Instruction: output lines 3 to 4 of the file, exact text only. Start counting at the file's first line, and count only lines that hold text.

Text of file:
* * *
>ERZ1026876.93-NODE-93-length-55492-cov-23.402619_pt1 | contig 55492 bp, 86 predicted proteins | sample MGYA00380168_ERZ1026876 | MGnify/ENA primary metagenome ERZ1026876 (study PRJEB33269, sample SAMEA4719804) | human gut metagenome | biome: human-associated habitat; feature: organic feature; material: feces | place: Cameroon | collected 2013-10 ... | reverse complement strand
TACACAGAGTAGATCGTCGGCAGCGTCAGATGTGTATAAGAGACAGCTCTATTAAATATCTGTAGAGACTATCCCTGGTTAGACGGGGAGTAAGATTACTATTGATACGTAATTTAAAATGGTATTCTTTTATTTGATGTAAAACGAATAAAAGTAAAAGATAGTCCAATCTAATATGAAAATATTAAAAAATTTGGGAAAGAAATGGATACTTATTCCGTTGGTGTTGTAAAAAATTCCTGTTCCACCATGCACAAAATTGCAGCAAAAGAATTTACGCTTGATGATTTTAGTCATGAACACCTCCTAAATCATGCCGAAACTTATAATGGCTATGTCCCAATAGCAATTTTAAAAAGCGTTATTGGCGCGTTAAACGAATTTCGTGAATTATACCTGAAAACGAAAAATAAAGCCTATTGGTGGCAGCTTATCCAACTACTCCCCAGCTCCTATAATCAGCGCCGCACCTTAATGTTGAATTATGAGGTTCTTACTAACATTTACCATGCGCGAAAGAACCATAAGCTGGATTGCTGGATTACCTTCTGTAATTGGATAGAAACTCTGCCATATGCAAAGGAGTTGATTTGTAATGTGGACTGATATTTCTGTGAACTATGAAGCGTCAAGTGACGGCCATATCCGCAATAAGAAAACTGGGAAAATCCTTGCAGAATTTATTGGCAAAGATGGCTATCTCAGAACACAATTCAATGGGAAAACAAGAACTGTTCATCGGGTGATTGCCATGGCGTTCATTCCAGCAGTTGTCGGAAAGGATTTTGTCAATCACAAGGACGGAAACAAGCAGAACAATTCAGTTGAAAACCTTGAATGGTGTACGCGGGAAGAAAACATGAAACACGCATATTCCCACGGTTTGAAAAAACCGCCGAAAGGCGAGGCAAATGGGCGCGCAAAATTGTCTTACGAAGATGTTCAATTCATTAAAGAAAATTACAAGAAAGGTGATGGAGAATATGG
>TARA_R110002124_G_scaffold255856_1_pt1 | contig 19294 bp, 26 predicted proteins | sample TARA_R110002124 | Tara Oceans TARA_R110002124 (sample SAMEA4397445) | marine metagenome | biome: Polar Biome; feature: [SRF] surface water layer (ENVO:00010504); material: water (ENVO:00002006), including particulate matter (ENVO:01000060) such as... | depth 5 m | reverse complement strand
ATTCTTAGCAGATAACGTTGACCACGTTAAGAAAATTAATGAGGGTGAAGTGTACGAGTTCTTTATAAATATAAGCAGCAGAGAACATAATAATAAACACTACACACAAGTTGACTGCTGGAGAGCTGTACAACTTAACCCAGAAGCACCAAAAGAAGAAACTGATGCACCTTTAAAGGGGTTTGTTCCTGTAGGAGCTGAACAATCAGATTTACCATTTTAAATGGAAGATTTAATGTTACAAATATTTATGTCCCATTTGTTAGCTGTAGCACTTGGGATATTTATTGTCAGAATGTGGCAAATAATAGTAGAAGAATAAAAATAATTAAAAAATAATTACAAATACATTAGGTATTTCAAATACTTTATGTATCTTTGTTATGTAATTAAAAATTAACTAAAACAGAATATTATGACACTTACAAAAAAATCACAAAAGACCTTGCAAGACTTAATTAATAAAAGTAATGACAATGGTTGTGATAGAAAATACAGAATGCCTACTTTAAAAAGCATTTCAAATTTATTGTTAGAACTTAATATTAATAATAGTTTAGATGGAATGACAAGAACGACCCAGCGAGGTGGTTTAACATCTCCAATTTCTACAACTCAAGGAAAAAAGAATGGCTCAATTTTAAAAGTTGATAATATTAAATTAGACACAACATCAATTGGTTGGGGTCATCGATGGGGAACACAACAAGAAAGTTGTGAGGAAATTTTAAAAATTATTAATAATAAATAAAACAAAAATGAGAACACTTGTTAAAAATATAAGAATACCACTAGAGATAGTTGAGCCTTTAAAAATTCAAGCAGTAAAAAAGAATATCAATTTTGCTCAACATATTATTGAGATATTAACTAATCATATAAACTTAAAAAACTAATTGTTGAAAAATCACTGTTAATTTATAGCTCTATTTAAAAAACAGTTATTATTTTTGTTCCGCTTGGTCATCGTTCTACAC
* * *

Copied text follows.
>TARA_R110002124_G_scaffold255856_1_pt1 | contig 19294 bp, 26 predicted proteins | sample TARA_R110002124 | Tara Oceans TARA_R110002124 (sample SAMEA4397445) | marine metagenome | biome: Polar Biome; feature: [SRF] surface water layer (ENVO:00010504); material: water (ENVO:00002006), including particulate matter (ENVO:01000060) such as... | depth 5 m | reverse complement strand
ATTCTTAGCAGATAACGTTGACCACGTTAAGAAAATTAATGAGGGTGAAGTGTACGAGTTCTTTATAAATATAAGCAGCAGAGAACATAATAATAAACACTACACACAAGTTGACTGCTGGAGAGCTGTACAACTTAACCCAGAAGCACCAAAAGAAGAAACTGATGCACCTTTAAAGGGGTTTGTTCCTGTAGGAGCTGAACAATCAGATTTACCATTTTAAATGGAAGATTTAATGTTACAAATATTTATGTCCCATTTGTTAGCTGTAGCACTTGGGATATTTATTGTCAGAATGTGGCAAATAATAGTAGAAGAATAAAAATAATTAAAAAATAATTACAAATACATTAGGTATTTCAAATACTTTATGTATCTTTGTTATGTAATTAAAAATTAACTAAAACAGAATATTATGACACTTACAAAAAAATCACAAAAGACCTTGCAAGACTTAATTAATAAAAGTAATGACAATGGTTGTGATAGAAAATACAGAATGCCTACTTTAAAAAGCATTTCAAATTTATTGTTAGAACTTAATATTAATAATAGTTTAGATGGAATGACAAGAACGACCCAGCGAGGTGGTTTAACATCTCCAATTTCTACAACTCAAGGAAAAAAGAATGGCTCAATTTTAAAAGTTGATAATATTAAATTAGACACAACATCAATTGGTTGGGGTCATCGATGGGGAACACAACAAGAAAGTTGTGAGGAAATTTTAAAAATTATTAATAATAAATAAAACAAAAATGAGAACACTTGTTAAAAATATAAGAATACCACTAGAGATAGTTGAGCCTTTAAAAATTCAAGCAGTAAAAAAGAATATCAATTTTGCTCAACATATTATTGAGATATTAACTAATCATATAAACTTAAAAAACTAATTGTTGAAAAATCACTGTTAATTTATAGCTCTATTTAAAAAACAGTTATTATTTTTGTTCCGCTTGGTCATCGTTCTACAC